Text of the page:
A multi-centre audit on genital Lichen sclerosus in the North West of England


  • Conflict of interest

    • None declared.
  • Funding sources

    • None.



Guidelines for the management of genital Lichen sclerosus (LS) have recently been updated.


To look at the audit points suggested by the updated guidelines: performance of biopsies in active LS not responding to treatment; clear follow-up arrangements for patients with active disease; patient awareness of need to report suspicious lesions; and use of an appropriate topical steroid regieme.


Patients with a diagnosis of genital LS seen over the preceding 12 months were identified from eight hospital Trusts. In this study, 194 patients participated, 178 females and 16 males.


The diagnosis was purely clinical in 62 patients – the remainder required biopsies. The commonest reason for performing a biopsy was to clarify the diagnosis (116), followed by to rule out malignancy (11). The majority (98%) were offered follow-up after the initial consultation and only 19 patients were discharged to primary care. In this study, 37% patients had documented evidence that a patient information leaflet had been given. 112 were treated with the clobetasol propionate 0.05% regieme quoted in the guideline.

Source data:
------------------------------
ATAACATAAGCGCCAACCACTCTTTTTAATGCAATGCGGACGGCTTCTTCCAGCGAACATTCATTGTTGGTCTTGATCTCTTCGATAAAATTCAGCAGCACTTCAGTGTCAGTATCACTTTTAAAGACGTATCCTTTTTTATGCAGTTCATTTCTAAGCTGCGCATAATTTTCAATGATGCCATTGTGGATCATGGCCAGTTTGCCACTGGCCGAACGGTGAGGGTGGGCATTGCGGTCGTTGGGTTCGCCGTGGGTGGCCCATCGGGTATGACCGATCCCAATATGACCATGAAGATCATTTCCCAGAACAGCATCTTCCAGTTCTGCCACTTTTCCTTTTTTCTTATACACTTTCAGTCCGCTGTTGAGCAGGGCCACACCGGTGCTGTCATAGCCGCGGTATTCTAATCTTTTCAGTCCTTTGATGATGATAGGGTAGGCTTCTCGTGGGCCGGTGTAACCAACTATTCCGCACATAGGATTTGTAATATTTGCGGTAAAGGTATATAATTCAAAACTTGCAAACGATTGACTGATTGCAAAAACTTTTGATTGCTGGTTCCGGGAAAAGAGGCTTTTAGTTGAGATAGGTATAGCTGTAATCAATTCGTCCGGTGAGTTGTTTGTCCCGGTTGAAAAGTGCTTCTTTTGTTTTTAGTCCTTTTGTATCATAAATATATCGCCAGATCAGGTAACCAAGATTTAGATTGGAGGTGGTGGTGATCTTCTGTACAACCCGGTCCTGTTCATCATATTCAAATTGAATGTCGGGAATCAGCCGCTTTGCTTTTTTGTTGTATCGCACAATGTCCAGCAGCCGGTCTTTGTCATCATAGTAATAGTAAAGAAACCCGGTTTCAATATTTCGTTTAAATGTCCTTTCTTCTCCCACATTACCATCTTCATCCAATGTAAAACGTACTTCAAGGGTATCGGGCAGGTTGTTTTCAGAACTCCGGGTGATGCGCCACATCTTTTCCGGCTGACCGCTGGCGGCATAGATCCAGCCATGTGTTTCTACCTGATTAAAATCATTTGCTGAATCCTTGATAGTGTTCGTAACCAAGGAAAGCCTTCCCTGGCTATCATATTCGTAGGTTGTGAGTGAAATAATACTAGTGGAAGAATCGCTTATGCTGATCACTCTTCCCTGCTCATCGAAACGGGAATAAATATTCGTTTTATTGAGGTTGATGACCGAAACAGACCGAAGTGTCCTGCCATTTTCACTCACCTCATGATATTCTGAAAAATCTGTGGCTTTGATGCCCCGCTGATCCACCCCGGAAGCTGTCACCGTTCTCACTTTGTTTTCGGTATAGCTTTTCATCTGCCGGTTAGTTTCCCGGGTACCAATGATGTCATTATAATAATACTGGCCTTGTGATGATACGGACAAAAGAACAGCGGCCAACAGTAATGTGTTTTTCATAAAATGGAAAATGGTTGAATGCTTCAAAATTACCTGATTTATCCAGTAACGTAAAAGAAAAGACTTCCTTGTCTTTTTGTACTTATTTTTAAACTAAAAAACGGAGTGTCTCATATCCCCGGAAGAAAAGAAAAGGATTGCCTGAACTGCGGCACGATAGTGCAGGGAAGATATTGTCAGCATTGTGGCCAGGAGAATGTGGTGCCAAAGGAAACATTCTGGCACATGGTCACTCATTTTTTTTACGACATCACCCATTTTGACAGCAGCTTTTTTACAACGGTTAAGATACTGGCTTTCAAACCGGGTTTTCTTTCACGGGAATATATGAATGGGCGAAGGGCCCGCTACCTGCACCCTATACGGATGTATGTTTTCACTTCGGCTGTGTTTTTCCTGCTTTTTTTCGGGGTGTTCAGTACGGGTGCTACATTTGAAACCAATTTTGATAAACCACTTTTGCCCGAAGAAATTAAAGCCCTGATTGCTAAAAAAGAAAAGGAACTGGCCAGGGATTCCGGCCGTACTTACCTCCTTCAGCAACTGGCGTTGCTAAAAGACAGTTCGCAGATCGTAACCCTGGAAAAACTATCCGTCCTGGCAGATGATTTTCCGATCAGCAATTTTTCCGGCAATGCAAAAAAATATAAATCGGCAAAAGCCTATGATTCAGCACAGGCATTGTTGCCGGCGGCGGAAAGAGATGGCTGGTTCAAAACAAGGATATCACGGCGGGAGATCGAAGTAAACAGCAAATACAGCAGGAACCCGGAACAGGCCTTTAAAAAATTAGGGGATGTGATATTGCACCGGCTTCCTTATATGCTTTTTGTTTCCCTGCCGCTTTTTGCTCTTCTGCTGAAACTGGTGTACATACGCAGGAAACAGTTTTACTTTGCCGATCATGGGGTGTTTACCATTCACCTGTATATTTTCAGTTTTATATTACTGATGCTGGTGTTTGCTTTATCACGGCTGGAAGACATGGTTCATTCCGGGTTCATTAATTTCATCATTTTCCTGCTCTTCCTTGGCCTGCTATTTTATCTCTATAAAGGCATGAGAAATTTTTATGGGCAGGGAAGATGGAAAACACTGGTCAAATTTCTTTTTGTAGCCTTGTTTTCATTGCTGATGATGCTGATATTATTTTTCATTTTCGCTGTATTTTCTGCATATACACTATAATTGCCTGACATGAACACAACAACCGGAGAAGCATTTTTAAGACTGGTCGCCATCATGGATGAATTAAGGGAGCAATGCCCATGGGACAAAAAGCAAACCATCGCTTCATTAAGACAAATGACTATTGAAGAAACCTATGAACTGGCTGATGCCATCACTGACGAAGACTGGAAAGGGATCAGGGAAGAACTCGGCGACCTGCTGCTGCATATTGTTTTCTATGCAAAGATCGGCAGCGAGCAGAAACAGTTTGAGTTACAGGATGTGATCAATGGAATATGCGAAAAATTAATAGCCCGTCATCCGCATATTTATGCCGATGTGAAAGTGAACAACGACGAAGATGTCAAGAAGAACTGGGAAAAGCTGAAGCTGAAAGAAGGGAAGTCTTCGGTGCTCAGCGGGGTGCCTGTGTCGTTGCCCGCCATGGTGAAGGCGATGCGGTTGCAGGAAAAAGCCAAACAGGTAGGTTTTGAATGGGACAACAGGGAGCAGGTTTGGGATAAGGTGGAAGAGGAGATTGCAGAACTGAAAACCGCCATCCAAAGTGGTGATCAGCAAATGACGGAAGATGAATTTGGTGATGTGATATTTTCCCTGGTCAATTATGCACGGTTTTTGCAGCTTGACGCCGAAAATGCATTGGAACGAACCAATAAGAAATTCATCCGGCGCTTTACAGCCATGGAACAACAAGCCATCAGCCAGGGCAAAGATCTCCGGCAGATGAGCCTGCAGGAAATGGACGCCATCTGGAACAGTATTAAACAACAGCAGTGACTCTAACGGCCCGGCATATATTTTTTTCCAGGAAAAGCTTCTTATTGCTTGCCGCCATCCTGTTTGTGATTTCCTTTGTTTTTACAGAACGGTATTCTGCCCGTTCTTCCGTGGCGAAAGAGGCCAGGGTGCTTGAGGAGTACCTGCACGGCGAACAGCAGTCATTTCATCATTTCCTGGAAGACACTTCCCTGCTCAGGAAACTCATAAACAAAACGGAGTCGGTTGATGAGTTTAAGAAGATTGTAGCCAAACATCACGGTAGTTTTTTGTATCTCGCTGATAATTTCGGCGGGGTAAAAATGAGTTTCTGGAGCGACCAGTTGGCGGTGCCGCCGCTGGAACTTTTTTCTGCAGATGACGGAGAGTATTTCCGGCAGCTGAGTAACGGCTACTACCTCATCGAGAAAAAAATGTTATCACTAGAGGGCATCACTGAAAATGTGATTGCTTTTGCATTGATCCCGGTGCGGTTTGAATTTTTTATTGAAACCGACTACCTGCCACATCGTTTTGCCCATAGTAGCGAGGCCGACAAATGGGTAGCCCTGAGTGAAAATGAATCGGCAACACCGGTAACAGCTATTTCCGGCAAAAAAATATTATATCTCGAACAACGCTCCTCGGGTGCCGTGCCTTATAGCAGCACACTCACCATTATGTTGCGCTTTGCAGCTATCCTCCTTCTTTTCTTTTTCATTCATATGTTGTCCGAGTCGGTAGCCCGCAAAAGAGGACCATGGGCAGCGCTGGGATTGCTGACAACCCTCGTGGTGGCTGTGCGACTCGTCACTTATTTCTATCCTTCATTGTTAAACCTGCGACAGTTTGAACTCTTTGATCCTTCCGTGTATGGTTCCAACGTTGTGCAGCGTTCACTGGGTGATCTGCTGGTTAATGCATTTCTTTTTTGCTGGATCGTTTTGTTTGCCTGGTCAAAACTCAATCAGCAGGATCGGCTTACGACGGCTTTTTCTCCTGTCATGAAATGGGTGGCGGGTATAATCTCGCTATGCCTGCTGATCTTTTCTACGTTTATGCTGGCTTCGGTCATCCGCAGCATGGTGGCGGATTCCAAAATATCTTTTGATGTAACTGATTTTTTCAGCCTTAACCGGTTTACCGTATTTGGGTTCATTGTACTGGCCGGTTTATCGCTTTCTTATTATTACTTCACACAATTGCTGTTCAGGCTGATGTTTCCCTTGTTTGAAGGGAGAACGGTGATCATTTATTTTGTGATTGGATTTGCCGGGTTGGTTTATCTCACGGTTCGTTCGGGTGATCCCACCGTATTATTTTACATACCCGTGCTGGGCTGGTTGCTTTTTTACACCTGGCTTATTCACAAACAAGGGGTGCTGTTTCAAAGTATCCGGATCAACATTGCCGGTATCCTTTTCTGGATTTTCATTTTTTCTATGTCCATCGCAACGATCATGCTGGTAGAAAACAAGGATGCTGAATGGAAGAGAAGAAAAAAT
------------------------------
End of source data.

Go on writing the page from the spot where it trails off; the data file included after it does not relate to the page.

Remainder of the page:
We conclude biopsies should be done as indicated in the guideline and the reason for biopsy documented. Discharge may be possible at 6 months for stable uncomplicated disease, although this may prove difficult if adequate follow-up arrangements are not available in the community. We advocate that all patients should receive a patient information leaflet and must be made aware of the increased risk of SCC. Topical corticosteroid treatment should be simplied to the regieme documented in the guidelines unless contraindicated.